Gathering for the Yellow Envelope Project is actually not so inappropriate on this last Monday in May - otherwise known as Memorial Day.

Memorial Day, after all, is a day of remembrance for those who have died in our nation's service. And while honoring the deserving men and women for their sacrifice is at the forefront of our minds, we might also consider using a portion of this day to remember service to our nation by someone who is still alive. Most of us agree that, if we could trade an American flag placed at the grave of a fallen soldier for a heartfelt, in-person "thank you", we would do it in a minute.

The Yellow Envelope Project brings us one step closer. It is a simple program designed to recognize everyday citizens whose service to their community makes the world a better, brighter place to live. But, instead of waiting until the person dies, we show our gratitude when he or she is alive, so they can fully appreciate the importance of their contribution.

And just like those men and women honored on Memorial Day, we don't rank our reverence based on what kind of service they performed for our country when they died. We celebrate everyone. The same is true of Yellow Envelope recipients. We appreciate any citizen who shines and who, in doing so, makes her corner of the world a better place to live.  Take a look at what the nominator said about today's recipient.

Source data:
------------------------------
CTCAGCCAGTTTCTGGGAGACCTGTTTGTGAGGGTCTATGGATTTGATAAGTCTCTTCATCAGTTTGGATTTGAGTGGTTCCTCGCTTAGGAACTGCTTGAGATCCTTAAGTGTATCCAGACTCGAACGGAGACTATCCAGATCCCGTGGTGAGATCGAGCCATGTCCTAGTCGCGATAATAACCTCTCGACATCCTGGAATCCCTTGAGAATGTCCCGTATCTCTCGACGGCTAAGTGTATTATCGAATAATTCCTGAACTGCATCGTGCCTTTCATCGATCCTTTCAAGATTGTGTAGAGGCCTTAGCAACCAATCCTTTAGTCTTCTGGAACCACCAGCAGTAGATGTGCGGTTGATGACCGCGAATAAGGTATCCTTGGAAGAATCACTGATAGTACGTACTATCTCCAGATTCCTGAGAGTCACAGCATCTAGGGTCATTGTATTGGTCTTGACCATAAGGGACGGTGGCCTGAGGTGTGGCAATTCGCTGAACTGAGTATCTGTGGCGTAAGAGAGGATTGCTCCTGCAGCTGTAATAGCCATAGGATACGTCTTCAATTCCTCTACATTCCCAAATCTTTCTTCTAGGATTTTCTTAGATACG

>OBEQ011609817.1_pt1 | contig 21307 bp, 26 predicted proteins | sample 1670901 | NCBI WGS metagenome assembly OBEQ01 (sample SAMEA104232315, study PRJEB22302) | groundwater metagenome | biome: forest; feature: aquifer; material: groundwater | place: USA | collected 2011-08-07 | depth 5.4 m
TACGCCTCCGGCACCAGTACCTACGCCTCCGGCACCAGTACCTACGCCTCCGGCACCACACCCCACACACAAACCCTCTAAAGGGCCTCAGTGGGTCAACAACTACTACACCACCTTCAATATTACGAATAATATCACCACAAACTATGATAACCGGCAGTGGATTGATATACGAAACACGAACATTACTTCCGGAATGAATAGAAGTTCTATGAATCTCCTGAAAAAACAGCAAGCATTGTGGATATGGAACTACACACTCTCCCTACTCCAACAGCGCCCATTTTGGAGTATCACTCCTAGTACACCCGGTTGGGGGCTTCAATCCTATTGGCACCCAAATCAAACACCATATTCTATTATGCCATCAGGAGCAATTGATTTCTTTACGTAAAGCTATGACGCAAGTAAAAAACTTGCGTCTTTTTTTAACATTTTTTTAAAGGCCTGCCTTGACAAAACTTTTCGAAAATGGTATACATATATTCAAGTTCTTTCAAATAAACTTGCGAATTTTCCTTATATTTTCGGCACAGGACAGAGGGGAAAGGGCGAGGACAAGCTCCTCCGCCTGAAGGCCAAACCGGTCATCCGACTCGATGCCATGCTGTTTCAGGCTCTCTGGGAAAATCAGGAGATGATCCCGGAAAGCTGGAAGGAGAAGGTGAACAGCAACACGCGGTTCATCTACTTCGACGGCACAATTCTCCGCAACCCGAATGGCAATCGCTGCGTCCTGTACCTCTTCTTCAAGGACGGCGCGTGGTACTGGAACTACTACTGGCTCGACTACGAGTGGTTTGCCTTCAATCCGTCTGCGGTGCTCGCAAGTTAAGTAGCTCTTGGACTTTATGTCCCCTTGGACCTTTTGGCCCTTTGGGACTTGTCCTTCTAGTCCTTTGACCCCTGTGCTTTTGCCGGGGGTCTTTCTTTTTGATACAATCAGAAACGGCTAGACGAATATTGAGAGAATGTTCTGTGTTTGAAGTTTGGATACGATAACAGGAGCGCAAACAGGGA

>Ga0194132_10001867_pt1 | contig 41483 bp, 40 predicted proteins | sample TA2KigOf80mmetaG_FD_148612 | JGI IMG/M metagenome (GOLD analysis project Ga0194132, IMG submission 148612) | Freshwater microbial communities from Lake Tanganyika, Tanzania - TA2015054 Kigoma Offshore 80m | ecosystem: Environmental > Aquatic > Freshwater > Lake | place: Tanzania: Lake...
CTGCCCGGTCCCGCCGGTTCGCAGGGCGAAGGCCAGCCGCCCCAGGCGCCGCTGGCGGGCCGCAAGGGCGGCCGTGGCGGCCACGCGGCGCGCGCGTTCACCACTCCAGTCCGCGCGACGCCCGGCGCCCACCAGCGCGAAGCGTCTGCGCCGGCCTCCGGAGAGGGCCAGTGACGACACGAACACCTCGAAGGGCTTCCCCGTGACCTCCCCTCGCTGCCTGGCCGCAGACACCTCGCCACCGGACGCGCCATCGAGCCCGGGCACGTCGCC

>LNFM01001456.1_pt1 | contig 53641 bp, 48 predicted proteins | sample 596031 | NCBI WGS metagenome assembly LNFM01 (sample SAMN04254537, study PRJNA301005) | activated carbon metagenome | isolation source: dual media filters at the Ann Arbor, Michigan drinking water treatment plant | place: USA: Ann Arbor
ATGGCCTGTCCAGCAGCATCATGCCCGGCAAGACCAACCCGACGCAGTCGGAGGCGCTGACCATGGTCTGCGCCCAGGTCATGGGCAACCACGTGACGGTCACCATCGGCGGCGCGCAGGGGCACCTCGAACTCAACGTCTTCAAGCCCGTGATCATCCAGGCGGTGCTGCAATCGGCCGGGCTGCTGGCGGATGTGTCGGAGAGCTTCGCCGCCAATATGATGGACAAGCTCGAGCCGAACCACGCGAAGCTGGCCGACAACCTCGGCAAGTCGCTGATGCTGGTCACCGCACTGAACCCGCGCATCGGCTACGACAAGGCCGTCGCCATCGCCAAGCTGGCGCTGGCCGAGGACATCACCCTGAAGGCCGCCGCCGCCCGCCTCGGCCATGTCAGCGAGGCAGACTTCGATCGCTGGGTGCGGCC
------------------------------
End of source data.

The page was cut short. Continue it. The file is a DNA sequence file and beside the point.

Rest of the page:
"Mary Jo is an amazing woman. For years she's run a teen youth center focusing on the needs of teens. Here teens and their families learn about things that effect their daily lives but also she has helped them create plays and productions, write grants and gotten funding to help educate them about wellness. She co-wrote the teen pregnancy curriculum for Lamaze International and is simply there every day for the teens in her center - sometimes in subsequent generations. She just finished her EdD at the age of 60!"

To remind American of the importance of Memorial Day, a resolution was passed in December 2000. The resolution asked, at 3 p.m. local time, that all Americans "voluntarily and informally observe in their own way a Moment of remembrance and respect.

Do that.

And then spend five more minutes honoring Mary Jo by writing her a short letter of gratitude.  Thank her for devoting her life to teens and being so relentlessly passionate about her work that she actually earned an Ed.D. at 60 years old. It says to me that Mary Jo plans to continue shining for many more years to come.

Once written, seal your letter in a yellow envelope (or white envelope decorated with yellow stickers and markers) and mail it to the address below. Remember to place the words "Yellow Envelope Project" in the return address.

Won't it be nice to show your gratitude on this Memorial Day, knowing that Mary Jo will receive it and revel in it?

Mary Jo Podgurski
410 North Main Street
Washington, PA 15301

 

Shining off until tomorrow....